By Dr. Stephanie Bennett, Department of Sociology and Provisions Critical Thinking Fellow
Throughout the summer, last semester, and this semester, I have been delving into the academic world of critical thinking. I found that the process could get overwhelming very quickly. I started on a journey that took me into a variety of areas. I choose for the group, Richard Paul’s Critical Thinking: What every person needs to survive in a rapidly changing world. Amina Eladdadi brought to the group Hunter’s A Practical Guide to Critical Thinking. Paul and Hunter’s book brought me into Philosophy. Jim Allen brought to the group Halpren’s Thought and Knowledge which revealed the Educational Psychology of critical thinking. All us Provision Fellows read the Bean book Engaging Ideas which opened me up to understanding how to bring about critical thinking thru writing exercises. From these core books I have found that Critical Thinking is truly interdisciplinary and that I could learn from all.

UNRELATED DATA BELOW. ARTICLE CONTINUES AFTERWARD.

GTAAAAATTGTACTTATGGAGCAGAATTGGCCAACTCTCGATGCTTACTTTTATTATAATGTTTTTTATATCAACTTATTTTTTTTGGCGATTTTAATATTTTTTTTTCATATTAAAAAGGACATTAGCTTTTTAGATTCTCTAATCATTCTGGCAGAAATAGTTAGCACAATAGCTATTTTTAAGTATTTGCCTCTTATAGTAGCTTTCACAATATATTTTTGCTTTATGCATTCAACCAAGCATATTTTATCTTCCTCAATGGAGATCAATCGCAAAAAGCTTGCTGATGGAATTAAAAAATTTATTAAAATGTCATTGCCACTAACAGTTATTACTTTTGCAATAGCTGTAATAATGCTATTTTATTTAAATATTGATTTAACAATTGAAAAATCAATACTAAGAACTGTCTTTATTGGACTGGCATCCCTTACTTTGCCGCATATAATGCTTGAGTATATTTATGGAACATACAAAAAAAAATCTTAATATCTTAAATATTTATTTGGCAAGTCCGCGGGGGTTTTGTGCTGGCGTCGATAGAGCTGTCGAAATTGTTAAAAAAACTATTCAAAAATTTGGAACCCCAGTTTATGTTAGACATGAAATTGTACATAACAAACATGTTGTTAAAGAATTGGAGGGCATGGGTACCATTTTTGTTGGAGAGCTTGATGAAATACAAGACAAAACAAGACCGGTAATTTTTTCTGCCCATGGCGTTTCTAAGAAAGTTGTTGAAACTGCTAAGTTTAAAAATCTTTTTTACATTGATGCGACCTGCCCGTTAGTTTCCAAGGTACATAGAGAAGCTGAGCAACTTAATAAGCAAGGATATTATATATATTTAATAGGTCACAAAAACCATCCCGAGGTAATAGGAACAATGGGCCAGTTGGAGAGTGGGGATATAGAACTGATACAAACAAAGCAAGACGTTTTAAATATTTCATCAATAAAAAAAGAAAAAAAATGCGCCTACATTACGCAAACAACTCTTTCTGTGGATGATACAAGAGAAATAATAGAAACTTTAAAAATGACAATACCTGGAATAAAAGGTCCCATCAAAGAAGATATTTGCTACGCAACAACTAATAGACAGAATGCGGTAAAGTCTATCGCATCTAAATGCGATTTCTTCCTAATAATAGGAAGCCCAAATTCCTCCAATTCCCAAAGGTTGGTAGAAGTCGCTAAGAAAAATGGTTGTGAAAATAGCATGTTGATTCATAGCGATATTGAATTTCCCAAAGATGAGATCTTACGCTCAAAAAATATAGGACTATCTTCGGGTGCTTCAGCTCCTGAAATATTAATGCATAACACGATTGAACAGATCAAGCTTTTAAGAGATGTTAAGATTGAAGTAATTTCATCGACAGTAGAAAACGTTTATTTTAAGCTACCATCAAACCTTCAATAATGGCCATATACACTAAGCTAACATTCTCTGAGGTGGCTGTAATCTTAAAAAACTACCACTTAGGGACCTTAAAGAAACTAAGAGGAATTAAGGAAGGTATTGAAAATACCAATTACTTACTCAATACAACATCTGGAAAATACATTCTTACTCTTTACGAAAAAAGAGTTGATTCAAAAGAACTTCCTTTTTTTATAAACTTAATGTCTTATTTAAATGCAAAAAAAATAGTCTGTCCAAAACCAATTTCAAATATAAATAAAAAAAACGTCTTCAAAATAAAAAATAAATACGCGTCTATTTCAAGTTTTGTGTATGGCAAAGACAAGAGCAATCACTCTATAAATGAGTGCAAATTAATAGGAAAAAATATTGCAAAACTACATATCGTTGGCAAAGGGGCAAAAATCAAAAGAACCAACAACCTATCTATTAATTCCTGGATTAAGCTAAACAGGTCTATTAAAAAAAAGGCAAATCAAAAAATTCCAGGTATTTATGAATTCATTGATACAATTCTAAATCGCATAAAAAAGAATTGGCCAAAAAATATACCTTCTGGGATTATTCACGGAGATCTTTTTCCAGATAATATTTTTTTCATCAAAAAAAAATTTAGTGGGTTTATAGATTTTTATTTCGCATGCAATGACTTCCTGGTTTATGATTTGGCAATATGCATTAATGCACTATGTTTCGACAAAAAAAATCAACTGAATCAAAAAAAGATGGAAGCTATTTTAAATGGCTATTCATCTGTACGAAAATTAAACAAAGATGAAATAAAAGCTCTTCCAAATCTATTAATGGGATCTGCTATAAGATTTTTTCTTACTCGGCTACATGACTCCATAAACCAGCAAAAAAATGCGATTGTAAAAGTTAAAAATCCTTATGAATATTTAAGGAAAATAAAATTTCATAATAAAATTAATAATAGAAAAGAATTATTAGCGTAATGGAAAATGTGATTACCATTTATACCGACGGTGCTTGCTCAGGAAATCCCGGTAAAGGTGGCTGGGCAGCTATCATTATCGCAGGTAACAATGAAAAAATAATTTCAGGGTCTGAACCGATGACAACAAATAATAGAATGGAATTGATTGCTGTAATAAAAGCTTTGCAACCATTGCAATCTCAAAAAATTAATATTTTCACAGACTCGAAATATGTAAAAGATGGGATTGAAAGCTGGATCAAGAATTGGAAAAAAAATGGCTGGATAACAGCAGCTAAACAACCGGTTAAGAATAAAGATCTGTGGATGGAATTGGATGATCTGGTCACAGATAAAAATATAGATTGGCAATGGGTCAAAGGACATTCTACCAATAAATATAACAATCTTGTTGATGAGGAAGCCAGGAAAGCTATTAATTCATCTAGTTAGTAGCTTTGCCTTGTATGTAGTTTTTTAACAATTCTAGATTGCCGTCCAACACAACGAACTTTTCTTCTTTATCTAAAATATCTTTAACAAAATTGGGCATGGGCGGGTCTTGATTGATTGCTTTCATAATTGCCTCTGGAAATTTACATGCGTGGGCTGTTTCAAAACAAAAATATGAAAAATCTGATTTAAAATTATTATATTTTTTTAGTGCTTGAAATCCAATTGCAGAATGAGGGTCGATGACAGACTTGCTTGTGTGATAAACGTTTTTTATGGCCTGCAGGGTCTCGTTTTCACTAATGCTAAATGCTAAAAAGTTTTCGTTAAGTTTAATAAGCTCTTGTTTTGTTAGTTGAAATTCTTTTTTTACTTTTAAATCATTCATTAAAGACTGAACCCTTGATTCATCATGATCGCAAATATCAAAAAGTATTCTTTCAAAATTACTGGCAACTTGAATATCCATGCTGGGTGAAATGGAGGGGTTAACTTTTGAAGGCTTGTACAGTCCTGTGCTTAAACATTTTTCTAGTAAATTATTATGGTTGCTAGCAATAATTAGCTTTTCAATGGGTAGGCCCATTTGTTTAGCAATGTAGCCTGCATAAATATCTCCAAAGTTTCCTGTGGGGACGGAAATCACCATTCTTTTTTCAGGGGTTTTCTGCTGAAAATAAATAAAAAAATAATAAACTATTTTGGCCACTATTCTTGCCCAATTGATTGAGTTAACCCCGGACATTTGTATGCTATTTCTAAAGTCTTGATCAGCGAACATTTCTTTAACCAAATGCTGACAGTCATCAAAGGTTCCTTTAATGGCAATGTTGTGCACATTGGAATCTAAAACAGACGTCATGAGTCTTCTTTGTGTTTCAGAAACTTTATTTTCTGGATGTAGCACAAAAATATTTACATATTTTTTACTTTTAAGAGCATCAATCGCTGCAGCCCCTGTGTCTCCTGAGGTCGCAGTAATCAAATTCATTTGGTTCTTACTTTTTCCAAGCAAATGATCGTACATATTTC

So after being overwhelmed with new ideas, new fields of study, and new ways to look at the issue I began to hone in my needs. My need was how to get all this information into my understanding and bring it to a usable place for my students. This led me into some more interdisciplinary work.
I found an author Elizabeth Barkley who just so happens to be a Professor of Music. Barkley’s book Student Engagement Techniques: A Handbook for College Faculty was really good for me. The book illustrates real class engagement techniques that have been tried in real classes with success that have been selected from various sources. One specific example I liked was to set up book clubs for classes. Allow students to collaboratively work on book with faculty guidance and then present an end of the year report. I have sent students off to do book reports in groups, but I found with a little honing, I could get better outcomes. The book is filled with several examples all providing step by step instructions. I found it to be a great resource for transitioning from the wealth of knowledge I had gained to being able to translate it into my classrooms.